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US role, India-China relations to dominate Shangri-La Dialogue

US role, India-China relations to dominate Shangri-La Dialogue
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First Published: Fri, Jun 01 2007. 01 16 AM IST
Updated: Fri, Jun 01 2007. 01 16 AM IST
The US role in Asia-Pacific security and ties between regional superpowers China and India will dominate an annual security conference of defence ministers and top officials this weekend.
The three-day Shangri-La Dialogue—named after the Singapore hotel where it is held each year—begins on Friday, and will bring together delegates from 26 countries, including the US, India, China, Pakistan, Japan, South Korea and Indonesia.
“The security summit will help to shape the inter-governmental debate between the states of the Asia-Pacific and the major outside powers on the key security issues facing the region,” said a statement by the organizers, the London-based International Institute for Strategic Studies (IISS).
It has declined to reveal the names of those attending until the meeting starts. Issues to be addressed include US-Asia security relations, the impact of relations between India and China on international stability, nuclear proliferation, the dangers posed by fragile states, reforms in the security sector, progress in counter-terrorism and maritime security, and security cooperation in Asia.
The US has large security interests in the region because of its deep trade ties and billions of dollars worth of investments, and often holds regular military exercises with Asia-Pacific countries.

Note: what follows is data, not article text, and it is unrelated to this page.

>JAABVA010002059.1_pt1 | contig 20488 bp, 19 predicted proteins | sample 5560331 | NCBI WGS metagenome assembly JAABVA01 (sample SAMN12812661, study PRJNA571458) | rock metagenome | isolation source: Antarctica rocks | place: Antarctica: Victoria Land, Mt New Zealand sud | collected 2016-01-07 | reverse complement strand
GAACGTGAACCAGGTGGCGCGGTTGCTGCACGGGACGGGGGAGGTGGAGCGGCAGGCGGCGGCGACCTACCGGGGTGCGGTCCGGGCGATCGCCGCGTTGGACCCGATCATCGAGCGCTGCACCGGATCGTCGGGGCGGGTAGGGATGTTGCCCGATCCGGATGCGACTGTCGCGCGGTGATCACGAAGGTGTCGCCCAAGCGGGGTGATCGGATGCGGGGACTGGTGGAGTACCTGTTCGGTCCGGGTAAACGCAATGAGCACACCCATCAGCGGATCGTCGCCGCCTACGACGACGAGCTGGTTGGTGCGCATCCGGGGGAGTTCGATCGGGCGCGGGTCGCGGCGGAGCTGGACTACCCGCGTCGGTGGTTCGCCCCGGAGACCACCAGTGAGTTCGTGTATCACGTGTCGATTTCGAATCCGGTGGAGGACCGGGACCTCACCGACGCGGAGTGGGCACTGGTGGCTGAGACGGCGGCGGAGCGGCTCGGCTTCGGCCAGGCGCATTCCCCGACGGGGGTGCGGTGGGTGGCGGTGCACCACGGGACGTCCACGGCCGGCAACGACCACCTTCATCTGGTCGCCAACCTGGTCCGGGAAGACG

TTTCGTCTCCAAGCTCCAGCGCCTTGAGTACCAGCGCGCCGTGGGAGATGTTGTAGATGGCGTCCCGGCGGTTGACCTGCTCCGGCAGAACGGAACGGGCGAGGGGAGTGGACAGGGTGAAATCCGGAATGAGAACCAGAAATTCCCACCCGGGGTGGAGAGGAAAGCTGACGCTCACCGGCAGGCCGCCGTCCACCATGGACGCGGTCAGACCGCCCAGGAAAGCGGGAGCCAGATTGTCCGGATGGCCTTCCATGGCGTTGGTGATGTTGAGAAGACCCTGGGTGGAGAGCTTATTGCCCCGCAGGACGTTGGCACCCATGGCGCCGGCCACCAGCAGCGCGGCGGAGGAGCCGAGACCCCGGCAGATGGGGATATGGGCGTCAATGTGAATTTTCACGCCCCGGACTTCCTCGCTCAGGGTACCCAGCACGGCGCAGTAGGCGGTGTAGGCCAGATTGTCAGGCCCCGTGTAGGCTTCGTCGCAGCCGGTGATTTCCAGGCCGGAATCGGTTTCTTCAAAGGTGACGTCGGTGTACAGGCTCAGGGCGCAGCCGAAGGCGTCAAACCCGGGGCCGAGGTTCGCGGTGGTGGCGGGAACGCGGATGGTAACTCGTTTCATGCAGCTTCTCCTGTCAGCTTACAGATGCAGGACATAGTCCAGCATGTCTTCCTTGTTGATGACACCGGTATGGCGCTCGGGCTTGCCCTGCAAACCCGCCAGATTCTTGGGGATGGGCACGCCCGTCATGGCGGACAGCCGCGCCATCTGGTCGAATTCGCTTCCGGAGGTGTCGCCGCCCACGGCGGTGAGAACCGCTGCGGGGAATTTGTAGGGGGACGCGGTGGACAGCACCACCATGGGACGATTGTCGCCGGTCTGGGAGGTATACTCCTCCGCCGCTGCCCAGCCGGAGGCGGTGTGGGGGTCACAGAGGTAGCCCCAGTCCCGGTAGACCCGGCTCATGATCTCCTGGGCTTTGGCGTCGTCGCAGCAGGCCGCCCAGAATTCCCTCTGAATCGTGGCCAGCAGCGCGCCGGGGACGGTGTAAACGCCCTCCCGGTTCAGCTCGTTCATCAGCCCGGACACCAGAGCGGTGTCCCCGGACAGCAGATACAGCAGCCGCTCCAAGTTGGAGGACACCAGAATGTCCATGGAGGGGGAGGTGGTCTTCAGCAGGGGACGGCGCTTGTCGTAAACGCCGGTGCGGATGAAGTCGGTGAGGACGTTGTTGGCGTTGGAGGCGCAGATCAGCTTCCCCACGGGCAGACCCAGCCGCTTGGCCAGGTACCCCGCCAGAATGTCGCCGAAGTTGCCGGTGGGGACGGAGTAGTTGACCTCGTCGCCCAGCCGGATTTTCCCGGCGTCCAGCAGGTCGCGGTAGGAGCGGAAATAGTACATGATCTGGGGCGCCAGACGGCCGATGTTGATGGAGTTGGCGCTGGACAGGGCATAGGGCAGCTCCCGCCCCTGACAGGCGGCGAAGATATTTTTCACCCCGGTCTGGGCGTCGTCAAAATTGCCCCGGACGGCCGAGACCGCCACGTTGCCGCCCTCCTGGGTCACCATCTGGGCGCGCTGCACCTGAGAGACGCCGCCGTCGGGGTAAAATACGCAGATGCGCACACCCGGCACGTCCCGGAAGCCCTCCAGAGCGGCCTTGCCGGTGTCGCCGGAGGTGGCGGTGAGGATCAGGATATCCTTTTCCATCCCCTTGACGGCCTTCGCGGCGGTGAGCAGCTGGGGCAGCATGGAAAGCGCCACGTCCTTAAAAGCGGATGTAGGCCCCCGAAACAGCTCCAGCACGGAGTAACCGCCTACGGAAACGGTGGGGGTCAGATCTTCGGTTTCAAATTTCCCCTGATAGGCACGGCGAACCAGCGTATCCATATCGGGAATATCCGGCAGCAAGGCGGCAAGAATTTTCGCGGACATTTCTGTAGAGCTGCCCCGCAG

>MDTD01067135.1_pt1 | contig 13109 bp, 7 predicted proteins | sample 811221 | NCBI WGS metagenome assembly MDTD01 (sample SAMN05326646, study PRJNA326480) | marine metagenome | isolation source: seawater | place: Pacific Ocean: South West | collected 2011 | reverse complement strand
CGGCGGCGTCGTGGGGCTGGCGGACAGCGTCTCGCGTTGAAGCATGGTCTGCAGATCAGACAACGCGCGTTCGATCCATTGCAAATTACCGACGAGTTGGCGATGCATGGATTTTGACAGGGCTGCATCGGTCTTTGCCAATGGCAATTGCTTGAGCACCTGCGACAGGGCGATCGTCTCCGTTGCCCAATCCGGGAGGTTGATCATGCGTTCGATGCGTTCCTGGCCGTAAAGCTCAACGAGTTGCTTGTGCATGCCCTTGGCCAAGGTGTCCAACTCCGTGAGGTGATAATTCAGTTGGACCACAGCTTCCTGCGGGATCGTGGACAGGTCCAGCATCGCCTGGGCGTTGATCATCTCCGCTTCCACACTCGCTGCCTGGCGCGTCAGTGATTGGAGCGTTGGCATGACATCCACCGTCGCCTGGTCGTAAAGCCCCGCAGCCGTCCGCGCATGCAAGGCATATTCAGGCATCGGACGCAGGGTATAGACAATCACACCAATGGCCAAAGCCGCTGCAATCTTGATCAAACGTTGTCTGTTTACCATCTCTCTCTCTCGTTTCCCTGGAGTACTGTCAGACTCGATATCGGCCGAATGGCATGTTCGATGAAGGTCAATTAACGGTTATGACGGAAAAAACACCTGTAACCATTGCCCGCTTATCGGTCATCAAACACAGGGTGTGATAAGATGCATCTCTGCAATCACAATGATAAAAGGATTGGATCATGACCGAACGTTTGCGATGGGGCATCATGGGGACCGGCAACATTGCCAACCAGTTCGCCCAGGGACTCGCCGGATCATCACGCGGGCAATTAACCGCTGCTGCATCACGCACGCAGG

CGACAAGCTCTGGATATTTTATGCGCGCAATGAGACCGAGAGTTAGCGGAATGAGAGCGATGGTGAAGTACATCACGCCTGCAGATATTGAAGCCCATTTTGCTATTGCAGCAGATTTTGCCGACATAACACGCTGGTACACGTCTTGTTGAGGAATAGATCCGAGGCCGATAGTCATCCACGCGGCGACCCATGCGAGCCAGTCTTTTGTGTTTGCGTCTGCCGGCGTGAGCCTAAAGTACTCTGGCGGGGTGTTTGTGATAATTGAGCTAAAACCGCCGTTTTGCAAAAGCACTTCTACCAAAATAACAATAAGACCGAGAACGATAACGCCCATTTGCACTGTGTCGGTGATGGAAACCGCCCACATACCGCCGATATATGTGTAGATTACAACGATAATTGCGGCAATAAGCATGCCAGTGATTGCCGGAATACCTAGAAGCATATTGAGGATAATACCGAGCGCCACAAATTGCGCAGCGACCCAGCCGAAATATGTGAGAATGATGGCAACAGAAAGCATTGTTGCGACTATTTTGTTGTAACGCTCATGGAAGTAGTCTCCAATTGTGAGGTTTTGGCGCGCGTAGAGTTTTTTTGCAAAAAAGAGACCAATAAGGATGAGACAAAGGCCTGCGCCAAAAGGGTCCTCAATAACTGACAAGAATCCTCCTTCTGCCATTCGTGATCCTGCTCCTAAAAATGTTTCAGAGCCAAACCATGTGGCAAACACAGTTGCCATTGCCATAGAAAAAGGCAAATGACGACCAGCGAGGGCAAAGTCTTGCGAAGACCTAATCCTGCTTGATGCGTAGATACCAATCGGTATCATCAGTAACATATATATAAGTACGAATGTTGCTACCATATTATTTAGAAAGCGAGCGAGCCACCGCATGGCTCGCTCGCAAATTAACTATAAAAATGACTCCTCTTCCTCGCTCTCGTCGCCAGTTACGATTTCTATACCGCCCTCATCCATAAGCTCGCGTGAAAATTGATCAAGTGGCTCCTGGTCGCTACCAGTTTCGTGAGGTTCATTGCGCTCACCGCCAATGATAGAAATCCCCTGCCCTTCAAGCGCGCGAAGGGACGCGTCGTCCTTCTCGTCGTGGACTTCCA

Defence relations between India and China, who fought a border war in 1962, have improved steadily in recent years.
Earlier this month, they decided to start periodic joint military training exercises even though their dispute over a 129,500sq. km area along their mountainous frontier remains unresolved.
But China’s growing military might and defence spending still worries other countries in the region, and the US.
China announced in March it would boost military spending by 17.8% in 2007 to 350.92 billion yuan ($44.94 billion, or Rs1.75 trillion). But a report by Pentagon estimated that real spending was two-three times higher.
India allocated Rs96,000 crore for defence spending for 2007-08, up from Rs89,000 crore last year.
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First Published: Fri, Jun 01 2007. 01 16 AM IST